After a spring of rainy Saturday training rides, it was apropo that some decidedly Vancouver-ish weather accompanied me to France. In the days preceding the ITU Long-course worlds, we saw lots of grey sky and rain clouds. Indeed, it seemed fortuitous that the Canadian team uniform consisted of a rain jacket and wind pants. We could have used some good-ol Canadian toques (note: not beanies) as well!
|Top 'o the mountain! The (cold!) summit of the Ballon d'Alsace with my awesome teammates|
|Scoping out the run course and transition area. Not even polar bears swim in that lake!|
|The pretty run course.|
Pre-race was pretty low key as I tried to stay as warm and dry as possible, ignore taper pain and modify my body clock to the time difference. 3am jetlag insomnia...you suck!
I enjoyed gluten-free hotel camping with the best roomie ever, scoped out the course (hills, mud, gravel, cobblestone, oh my!
), made a panicked trip to the local sports store (long undies! gloves! space blanket!
) and sought out last minute physio for an injury of stupidity (damn you soleus!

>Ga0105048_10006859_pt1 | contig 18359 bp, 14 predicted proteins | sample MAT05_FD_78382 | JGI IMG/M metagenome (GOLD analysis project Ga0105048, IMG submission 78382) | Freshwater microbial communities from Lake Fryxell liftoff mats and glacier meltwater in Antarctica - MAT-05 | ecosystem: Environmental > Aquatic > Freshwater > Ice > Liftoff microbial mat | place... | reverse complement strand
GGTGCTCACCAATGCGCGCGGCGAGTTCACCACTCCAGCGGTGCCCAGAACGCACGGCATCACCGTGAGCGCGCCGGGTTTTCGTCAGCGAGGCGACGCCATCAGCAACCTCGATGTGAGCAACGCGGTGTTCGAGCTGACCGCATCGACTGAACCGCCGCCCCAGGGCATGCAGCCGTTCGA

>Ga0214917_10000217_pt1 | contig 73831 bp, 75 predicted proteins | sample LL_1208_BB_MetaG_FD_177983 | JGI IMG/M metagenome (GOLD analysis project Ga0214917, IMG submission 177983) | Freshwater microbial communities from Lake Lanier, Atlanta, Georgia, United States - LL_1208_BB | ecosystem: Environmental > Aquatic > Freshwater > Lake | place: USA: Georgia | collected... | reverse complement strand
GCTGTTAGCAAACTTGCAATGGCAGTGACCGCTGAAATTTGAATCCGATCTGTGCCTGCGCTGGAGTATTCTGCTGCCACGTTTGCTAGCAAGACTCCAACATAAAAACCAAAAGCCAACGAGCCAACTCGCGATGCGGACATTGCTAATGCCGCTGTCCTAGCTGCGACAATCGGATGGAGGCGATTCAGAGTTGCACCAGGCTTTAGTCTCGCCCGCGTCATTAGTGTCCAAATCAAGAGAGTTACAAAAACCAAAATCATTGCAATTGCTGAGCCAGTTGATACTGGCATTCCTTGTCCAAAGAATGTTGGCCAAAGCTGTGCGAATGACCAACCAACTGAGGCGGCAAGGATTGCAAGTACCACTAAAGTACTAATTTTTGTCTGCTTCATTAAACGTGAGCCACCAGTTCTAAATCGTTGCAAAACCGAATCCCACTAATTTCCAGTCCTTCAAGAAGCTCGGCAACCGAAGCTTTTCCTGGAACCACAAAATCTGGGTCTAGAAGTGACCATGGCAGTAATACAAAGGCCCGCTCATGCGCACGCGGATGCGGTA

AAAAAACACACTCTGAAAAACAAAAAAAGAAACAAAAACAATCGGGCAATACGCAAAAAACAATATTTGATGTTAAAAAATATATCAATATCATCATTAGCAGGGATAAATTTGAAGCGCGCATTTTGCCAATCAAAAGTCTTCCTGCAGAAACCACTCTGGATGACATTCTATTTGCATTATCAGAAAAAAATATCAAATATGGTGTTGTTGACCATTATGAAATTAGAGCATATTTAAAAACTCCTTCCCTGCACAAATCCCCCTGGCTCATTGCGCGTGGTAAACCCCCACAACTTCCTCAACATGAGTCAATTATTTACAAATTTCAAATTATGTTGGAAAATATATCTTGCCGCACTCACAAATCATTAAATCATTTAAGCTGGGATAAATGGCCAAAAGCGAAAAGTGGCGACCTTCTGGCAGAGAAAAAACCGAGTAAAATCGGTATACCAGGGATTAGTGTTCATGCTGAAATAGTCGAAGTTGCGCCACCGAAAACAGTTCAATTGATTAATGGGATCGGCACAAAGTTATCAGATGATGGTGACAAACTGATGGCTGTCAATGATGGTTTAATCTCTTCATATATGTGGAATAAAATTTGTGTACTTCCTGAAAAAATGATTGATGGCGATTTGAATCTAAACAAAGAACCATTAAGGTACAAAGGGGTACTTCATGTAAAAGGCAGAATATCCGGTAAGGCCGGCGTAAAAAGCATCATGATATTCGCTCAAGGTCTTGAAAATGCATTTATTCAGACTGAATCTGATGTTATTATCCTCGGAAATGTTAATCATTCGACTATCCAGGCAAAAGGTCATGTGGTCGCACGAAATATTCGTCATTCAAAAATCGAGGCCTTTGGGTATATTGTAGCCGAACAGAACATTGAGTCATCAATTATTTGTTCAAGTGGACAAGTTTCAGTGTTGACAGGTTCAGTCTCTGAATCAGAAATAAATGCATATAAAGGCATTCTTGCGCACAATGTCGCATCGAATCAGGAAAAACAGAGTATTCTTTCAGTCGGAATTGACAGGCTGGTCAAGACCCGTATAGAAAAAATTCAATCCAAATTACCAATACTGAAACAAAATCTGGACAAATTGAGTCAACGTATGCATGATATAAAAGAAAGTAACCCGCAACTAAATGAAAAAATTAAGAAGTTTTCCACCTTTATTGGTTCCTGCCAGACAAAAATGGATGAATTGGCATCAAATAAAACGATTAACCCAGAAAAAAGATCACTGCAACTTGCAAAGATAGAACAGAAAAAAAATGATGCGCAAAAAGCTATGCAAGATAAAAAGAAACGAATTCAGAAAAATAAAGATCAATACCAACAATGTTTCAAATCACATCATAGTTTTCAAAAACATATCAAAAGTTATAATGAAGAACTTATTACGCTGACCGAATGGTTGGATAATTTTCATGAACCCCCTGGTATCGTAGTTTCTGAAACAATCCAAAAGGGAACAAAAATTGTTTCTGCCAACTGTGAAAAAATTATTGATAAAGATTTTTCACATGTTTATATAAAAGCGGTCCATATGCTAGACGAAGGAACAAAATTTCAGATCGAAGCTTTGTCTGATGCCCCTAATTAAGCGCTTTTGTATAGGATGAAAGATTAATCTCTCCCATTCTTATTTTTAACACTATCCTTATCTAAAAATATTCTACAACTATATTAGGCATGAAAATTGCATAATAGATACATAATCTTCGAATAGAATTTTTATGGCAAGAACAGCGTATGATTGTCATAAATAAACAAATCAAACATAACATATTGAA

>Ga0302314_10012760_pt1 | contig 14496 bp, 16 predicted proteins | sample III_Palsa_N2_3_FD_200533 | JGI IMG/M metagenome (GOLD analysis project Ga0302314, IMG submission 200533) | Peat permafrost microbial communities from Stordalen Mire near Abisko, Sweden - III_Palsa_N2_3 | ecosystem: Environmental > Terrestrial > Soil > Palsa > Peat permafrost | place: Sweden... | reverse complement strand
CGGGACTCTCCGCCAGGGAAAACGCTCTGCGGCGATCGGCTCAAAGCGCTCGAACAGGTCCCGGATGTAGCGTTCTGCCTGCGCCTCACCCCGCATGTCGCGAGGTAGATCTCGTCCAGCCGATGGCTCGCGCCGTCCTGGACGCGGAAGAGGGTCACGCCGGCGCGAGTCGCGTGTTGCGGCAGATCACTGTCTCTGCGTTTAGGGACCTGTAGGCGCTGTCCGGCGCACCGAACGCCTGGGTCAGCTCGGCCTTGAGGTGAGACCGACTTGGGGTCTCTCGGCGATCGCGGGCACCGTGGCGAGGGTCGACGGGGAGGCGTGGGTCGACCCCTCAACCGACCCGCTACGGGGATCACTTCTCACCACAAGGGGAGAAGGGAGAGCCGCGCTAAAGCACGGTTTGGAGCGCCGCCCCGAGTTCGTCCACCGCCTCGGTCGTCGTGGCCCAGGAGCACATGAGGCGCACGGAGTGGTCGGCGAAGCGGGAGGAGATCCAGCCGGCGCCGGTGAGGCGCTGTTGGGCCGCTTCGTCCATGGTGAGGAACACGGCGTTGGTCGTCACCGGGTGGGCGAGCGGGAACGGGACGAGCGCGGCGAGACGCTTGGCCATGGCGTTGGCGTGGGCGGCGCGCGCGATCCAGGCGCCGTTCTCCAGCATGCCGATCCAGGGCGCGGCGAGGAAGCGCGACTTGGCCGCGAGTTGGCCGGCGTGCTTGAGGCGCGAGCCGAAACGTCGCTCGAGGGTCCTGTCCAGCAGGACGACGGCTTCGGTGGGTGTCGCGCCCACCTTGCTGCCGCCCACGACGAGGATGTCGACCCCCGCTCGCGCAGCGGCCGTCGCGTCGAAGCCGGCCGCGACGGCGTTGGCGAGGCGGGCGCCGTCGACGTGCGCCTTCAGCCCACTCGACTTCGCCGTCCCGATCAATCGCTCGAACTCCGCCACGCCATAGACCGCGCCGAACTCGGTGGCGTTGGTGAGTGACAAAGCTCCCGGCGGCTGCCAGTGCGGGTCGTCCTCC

). Spending time with my awesome, well-humored teammates was a great way to alleviate my normal let's-get-this-over-with pre-race anxiety. In those three days, we firmly established the following to be true, for better or for worse:
- French public swimmers do not hide well their dismay for silly Canadians who dare swim in their lane of the 90 degree sweat-box of a pool.
- Steak frites may be the best pre-race food, ever.
- Chocolate coated rice cakes are highly underrated.
- Garmin GPS has no clue how to pronounce street names in French...nor give proper directions.
- French sports stores do not stock gloves nor clothing made from Merino wool in the month of May.
- Every street in Belfort is under construction.
- Acupuncture is awesome.
Based on the frigid water temps, the ITU made the decision to modify the race distance from a 4k swim / 112k bike / 30k run to a long distance duathlon (9.5k run/ 87k bike / 20k run). The term "duathlon" is a generous oversimplication of the race - winter riding / cross country running / mud slinging / cross racing is really a more apt description. Kinda like an ITU world championship tough mudder. Appreciating the absurdity and maintaining a good sense of humor seemed to be the best way of dealing with it.
|The telltale sign of the duathlon.|
Although it was not unexpected that the swim would be cancelled, the conversion of the race format brought along with it a bit of anxiety...how to pace, what to wear, how to transition. It may sound dumb, but duathlon is really a different sport. It took a bit to wrap my head around the whole thing. Thankfully, coach Bjoern was well-equipped to deal with our panicky queries. And, being the über-coach that